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Our house is built into a small hill, leaving a section of our basement exposed with both a small garage and a people door leading to the driveway. There are several (3-4) courses of block above the existing grade. Because of the height of this grade, we currently need to have flood insurance for our mortgage due to a small tributary Creek across the road from us.

What I want to try to do, is to close off these doors (with block primarily) and dump topsoil against the foundation and regrade out several feet into the driveway to bring the grade next to the house above the base flood elevation. My main question is, would!D this work? Are there any other concerns with this plan?

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    This re-grading might require city permit. If your changes diverted water into your neighbor's property, you might be liable for the damages. Also, regarding the flood insurance, only your insurance company can say whether these changes will reduce your premium or not. – haimg Apr 14 '17 at 14:01
  • The grading would be directing into the street where water flows pretty well when it rains already. Despite the FEMA maps, were not likely to ever get flooding here. I hadn't thought about a permit though. – Nick Apr 14 '17 at 14:05
  • Sounds like they built a walk-out basement on a piece of property that isn't very well suited to it. So they had to excavate to allow for the walk-out. Poor design on their part now makes your house prone to flooding. If you proceed with this make sure you waterPROOF the outside of the block not just damp proofing. There is a difference in price and performance. – ArchonOSX Apr 14 '17 at 18:51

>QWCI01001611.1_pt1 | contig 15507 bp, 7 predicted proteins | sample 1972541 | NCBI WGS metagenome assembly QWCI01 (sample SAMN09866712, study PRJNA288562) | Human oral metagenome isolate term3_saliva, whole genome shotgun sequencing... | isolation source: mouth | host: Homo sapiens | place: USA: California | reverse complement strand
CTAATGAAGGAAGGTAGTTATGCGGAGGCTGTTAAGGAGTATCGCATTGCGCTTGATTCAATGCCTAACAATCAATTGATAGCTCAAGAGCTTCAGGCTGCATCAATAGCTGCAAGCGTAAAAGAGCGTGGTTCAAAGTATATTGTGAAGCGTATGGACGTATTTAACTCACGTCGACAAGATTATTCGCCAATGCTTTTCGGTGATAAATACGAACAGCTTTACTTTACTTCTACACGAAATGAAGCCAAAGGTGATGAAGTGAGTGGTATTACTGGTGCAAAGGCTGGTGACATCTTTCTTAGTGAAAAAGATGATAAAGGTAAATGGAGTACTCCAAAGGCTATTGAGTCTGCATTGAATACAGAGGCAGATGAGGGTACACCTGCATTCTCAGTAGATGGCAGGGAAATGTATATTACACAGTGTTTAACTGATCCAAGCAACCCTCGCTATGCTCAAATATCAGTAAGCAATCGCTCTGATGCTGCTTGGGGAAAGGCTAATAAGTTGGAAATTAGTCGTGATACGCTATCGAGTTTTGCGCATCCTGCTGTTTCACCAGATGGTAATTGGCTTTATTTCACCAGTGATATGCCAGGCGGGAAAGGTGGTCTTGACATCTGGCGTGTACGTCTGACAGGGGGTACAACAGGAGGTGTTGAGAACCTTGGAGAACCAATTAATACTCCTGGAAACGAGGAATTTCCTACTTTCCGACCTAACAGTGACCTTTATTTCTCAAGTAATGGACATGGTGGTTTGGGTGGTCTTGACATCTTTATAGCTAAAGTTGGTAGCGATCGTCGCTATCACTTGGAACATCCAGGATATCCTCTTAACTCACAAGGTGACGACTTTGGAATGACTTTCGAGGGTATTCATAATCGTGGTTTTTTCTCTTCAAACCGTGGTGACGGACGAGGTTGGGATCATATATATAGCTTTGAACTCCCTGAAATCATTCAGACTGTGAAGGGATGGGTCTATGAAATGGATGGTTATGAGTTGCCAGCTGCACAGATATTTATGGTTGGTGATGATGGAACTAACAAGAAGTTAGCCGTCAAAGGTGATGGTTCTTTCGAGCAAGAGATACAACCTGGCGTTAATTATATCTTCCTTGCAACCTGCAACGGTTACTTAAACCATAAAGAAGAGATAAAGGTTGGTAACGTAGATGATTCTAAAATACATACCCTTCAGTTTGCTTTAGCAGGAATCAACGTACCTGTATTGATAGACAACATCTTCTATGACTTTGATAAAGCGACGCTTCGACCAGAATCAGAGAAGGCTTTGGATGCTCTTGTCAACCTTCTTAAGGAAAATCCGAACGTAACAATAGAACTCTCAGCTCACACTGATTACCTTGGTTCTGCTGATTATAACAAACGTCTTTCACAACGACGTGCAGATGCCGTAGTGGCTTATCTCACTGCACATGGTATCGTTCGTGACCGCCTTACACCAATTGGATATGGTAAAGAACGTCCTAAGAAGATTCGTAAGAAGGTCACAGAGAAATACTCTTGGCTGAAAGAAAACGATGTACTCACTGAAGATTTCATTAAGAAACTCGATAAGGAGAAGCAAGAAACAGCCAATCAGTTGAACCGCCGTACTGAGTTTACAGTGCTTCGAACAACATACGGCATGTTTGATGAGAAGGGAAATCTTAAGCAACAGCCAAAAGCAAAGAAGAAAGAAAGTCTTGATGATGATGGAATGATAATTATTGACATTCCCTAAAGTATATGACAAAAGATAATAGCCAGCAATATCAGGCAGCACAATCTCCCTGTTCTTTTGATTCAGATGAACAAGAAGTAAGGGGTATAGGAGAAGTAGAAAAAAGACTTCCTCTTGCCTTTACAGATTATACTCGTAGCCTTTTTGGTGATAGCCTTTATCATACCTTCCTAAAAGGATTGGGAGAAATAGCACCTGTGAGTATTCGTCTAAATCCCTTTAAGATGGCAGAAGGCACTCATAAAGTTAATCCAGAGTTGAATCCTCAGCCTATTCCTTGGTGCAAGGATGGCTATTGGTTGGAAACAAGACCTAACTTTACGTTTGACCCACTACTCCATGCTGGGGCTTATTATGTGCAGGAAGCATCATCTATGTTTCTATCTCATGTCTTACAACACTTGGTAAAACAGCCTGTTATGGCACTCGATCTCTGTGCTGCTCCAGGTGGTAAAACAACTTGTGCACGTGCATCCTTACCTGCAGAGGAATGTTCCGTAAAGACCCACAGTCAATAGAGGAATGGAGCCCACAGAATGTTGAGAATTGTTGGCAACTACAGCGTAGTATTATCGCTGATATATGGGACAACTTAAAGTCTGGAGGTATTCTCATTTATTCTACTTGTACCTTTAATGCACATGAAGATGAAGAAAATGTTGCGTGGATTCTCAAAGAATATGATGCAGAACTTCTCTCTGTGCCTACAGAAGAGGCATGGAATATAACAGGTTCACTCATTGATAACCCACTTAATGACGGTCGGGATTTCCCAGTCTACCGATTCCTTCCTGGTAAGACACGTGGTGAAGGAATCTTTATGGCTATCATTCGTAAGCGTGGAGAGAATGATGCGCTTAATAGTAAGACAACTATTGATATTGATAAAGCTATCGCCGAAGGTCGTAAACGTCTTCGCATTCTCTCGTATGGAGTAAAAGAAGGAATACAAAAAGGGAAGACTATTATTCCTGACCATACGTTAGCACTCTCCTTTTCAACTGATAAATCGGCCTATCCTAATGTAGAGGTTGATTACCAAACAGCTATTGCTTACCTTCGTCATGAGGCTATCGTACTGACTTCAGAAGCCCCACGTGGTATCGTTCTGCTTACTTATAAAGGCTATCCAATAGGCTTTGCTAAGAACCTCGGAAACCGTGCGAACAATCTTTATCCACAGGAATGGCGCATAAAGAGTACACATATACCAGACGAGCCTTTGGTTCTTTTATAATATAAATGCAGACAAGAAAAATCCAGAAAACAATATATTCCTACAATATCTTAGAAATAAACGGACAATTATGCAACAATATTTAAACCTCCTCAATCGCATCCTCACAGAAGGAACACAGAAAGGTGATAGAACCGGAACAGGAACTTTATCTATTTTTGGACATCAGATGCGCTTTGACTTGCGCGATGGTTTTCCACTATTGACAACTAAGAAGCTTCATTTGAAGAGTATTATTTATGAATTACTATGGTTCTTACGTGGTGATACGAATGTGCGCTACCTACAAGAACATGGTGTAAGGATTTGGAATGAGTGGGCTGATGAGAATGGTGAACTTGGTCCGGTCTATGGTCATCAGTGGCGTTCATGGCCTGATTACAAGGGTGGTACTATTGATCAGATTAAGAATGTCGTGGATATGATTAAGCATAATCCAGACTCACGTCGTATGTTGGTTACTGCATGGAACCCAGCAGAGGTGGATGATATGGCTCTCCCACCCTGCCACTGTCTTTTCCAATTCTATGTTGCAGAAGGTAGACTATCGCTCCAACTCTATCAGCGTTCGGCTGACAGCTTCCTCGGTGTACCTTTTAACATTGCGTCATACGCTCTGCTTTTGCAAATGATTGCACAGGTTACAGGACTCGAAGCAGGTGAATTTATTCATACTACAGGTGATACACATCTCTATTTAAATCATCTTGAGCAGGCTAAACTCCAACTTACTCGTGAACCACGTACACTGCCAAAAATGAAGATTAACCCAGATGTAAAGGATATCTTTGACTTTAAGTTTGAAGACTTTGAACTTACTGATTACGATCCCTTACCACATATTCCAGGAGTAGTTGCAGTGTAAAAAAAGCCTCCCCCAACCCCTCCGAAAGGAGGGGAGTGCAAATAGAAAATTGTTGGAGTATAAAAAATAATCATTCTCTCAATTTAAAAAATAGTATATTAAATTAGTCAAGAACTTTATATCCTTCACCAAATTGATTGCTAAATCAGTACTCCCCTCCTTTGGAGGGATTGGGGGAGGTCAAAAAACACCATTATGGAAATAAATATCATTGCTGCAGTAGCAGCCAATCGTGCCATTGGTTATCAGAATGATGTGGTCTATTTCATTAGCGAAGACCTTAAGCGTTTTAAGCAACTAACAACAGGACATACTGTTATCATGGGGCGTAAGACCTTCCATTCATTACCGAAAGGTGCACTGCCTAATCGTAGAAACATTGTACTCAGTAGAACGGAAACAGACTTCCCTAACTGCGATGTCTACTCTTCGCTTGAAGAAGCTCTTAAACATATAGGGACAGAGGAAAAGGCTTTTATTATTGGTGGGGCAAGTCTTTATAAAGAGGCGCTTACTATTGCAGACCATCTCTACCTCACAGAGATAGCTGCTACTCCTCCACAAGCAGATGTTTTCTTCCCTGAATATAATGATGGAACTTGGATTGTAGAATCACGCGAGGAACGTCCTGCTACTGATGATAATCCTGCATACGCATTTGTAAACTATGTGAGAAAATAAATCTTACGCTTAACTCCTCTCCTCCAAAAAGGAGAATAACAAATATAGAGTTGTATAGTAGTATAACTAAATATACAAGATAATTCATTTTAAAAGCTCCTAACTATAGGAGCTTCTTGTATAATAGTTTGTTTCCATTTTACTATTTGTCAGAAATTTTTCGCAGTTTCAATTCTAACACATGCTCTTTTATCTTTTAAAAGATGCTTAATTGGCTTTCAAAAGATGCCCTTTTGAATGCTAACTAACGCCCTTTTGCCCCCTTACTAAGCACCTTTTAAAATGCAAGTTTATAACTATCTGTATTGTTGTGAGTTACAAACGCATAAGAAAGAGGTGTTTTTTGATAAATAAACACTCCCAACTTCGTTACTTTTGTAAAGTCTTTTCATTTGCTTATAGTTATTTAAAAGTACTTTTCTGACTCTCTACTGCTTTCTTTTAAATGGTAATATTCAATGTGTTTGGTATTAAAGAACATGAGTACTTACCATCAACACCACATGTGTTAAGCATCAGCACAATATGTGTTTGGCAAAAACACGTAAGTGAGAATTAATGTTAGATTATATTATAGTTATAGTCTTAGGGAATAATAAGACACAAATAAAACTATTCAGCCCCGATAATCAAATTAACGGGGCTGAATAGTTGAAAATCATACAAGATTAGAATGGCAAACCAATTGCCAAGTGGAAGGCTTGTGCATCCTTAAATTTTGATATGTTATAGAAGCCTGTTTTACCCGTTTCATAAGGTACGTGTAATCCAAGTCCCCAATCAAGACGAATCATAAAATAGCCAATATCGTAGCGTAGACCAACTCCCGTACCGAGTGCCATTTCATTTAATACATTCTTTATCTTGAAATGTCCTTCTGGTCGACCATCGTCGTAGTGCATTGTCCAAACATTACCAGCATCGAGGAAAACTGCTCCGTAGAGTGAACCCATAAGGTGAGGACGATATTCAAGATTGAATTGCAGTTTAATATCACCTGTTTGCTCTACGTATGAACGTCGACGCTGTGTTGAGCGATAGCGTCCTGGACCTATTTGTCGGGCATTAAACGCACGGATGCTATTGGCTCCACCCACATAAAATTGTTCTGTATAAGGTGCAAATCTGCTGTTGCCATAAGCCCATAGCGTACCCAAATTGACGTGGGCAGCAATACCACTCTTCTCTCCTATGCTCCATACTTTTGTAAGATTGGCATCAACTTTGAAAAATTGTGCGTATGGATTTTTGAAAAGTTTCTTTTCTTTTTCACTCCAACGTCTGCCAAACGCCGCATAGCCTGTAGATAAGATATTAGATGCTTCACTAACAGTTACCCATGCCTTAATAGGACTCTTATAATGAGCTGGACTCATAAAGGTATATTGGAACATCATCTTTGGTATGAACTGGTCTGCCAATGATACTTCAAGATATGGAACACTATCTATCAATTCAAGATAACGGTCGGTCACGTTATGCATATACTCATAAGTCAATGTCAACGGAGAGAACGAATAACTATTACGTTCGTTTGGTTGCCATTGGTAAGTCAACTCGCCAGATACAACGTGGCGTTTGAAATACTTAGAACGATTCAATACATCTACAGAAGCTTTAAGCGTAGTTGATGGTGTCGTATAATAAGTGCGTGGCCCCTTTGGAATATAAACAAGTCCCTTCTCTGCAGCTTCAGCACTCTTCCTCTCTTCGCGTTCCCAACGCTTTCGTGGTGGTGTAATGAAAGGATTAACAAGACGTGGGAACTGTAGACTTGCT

• Having gone through the flood insurance B.S. with a survey that shows our home out of the flood zone closing off a door may not help at all. Some of the requirements the insurance company was pushing was additional large vent holes in the foundation so water would not be trapped. It took us 2 years but since we filed an appeal right away we got the $ for the house insurance back but still have to cover our indoor arena. Tough to get things changed once they think it is in a flood zone even with surveys showing the old maps were wrong. Good luck. – Ed Beal Apr 14 '17 at 19:15
  • The house actually isnt likely to flood, ever. Ive had multiple surveyors agree on this. Unfortunately its not just insurance or mortgage companies I need to convince of this, its FEMA itself, in order to get a letter of map amendment (LOMA). I was really hoping that a re-grade, which would techinically bring the grade next to the house above the flood level would work. – Nick Apr 17 '17 at 12:07

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